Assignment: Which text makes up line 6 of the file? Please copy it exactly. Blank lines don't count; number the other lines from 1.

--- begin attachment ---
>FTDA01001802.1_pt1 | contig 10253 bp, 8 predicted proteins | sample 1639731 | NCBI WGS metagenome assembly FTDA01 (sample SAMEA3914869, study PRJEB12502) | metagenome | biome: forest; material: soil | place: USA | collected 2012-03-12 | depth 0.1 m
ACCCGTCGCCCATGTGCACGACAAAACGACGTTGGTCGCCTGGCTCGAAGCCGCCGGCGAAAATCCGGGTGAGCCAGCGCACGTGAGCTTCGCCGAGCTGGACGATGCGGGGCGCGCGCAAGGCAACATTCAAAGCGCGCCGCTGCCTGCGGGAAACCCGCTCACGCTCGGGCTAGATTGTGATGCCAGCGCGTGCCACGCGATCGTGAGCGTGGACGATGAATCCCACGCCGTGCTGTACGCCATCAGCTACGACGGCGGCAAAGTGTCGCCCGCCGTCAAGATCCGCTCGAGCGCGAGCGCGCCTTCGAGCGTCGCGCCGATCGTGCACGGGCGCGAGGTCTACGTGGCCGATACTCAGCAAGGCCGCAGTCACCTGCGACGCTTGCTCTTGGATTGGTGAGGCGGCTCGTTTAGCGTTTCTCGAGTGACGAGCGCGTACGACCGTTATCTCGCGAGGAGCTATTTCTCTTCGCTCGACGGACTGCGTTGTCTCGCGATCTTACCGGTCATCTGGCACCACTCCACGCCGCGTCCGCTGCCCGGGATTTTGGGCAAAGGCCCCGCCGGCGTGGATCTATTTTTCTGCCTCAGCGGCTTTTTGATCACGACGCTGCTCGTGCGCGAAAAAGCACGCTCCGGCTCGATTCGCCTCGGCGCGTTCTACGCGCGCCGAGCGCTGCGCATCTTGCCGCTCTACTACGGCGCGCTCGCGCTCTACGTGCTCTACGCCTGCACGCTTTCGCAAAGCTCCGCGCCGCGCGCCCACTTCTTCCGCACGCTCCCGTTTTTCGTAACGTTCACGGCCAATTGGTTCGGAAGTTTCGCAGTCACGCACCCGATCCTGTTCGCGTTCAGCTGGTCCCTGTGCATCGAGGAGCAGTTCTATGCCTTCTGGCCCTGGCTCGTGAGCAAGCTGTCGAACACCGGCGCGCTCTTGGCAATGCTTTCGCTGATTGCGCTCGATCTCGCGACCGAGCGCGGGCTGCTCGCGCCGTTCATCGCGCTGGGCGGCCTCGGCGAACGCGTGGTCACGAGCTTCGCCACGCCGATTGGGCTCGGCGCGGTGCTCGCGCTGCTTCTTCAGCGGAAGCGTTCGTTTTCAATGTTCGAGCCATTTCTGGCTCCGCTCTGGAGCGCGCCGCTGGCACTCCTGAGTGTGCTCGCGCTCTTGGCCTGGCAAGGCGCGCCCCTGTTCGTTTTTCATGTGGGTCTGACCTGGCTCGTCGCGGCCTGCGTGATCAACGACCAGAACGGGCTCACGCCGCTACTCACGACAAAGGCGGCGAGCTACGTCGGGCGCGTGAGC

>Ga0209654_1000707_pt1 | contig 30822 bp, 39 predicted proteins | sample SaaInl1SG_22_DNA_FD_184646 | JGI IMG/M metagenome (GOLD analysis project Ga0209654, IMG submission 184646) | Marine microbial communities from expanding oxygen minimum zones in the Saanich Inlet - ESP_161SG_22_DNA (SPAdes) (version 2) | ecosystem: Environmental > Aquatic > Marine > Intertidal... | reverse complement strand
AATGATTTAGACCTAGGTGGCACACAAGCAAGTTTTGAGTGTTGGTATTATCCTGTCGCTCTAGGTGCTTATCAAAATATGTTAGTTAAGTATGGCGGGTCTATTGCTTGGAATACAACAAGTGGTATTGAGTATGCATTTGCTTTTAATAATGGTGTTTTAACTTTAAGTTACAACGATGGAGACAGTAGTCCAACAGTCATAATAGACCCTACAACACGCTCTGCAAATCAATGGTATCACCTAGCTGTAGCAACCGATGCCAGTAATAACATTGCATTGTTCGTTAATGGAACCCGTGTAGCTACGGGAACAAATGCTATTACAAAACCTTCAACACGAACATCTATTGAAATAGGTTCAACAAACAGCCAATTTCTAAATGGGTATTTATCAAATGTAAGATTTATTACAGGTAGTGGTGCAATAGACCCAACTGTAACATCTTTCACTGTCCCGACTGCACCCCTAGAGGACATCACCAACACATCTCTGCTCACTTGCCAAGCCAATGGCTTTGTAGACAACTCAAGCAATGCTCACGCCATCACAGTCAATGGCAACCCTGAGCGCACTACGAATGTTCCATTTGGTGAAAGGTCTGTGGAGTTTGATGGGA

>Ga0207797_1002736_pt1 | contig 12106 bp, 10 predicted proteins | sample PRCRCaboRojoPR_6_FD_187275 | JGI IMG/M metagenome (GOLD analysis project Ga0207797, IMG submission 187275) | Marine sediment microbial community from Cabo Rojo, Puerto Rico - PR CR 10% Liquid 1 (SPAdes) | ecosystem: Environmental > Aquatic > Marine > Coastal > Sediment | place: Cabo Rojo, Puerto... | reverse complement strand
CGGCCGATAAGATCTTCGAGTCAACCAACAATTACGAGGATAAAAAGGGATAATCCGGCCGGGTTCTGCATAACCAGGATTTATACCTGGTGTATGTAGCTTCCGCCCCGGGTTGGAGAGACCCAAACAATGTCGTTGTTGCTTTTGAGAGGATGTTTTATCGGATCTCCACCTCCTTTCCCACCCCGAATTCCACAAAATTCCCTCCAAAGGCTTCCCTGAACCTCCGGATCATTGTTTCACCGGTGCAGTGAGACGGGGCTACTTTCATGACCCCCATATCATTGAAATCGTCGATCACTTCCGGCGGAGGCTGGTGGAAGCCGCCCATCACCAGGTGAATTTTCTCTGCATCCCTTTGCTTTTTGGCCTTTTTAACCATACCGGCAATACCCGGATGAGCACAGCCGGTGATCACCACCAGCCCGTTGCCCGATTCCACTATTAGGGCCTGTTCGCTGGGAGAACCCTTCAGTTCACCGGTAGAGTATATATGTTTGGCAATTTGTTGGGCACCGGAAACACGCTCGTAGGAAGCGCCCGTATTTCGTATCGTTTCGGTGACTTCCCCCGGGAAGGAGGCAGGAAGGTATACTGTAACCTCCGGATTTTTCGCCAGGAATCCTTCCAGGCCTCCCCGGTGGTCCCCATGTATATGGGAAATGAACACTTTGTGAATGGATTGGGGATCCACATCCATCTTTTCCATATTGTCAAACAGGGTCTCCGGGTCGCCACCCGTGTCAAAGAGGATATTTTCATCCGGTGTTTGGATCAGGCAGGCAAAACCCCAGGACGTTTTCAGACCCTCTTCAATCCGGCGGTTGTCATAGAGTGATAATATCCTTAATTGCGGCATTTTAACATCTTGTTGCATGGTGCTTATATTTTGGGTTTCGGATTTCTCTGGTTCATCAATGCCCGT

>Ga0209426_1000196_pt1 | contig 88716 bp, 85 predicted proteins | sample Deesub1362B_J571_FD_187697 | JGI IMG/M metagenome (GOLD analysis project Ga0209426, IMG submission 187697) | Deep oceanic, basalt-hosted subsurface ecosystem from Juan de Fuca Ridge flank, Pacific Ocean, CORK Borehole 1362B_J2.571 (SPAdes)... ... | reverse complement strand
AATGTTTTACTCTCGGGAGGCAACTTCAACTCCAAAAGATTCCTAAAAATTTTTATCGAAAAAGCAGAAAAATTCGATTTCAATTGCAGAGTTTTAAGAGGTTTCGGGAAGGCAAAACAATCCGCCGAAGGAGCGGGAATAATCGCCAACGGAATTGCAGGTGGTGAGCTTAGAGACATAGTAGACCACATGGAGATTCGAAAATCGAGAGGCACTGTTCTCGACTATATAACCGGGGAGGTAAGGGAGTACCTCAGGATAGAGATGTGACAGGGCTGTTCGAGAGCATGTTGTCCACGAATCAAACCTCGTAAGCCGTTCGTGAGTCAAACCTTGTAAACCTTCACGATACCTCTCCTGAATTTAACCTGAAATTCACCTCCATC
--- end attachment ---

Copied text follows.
CGGCCGATAAGATCTTCGAGTCAACCAACAATTACGAGGATAAAAAGGGATAATCCGGCCGGGTTCTGCATAACCAGGATTTATACCTGGTGTATGTAGCTTCCGCCCCGGGTTGGAGAGACCCAAACAATGTCGTTGTTGCTTTTGAGAGGATGTTTTATCGGATCTCCACCTCCTTTCCCACCCCGAATTCCACAAAATTCCCTCCAAAGGCTTCCCTGAACCTCCGGATCATTGTTTCACCGGTGCAGTGAGACGGGGCTACTTTCATGACCCCCATATCATTGAAATCGTCGATCACTTCCGGCGGAGGCTGGTGGAAGCCGCCCATCACCAGGTGAATTTTCTCTGCATCCCTTTGCTTTTTGGCCTTTTTAACCATACCGGCAATACCCGGATGAGCACAGCCGGTGATCACCACCAGCCCGTTGCCCGATTCCACTATTAGGGCCTGTTCGCTGGGAGAACCCTTCAGTTCACCGGTAGAGTATATATGTTTGGCAATTTGTTGGGCACCGGAAACACGCTCGTAGGAAGCGCCCGTATTTCGTATCGTTTCGGTGACTTCCCCCGGGAAGGAGGCAGGAAGGTATACTGTAACCTCCGGATTTTTCGCCAGGAATCCTTCCAGGCCTCCCCGGTGGTCCCCATGTATATGGGAAATGAACACTTTGTGAATGGATTGGGGATCCACATCCATCTTTTCCATATTGTCAAACAGGGTCTCCGGGTCGCCACCCGTGTCAAAGAGGATATTTTCATCCGGTGTTTGGATCAGGCAGGCAAAACCCCAGGACGTTTTCAGACCCTCTTCAATCCGGCGGTTGTCATAGAGTGATAATATCCTTAATTGCGGCATTTTAACATCTTGTTGCATGGTGCTTATATTTTGGGTTTCGGATTTCTCTGGTTCATCAATGCCCGT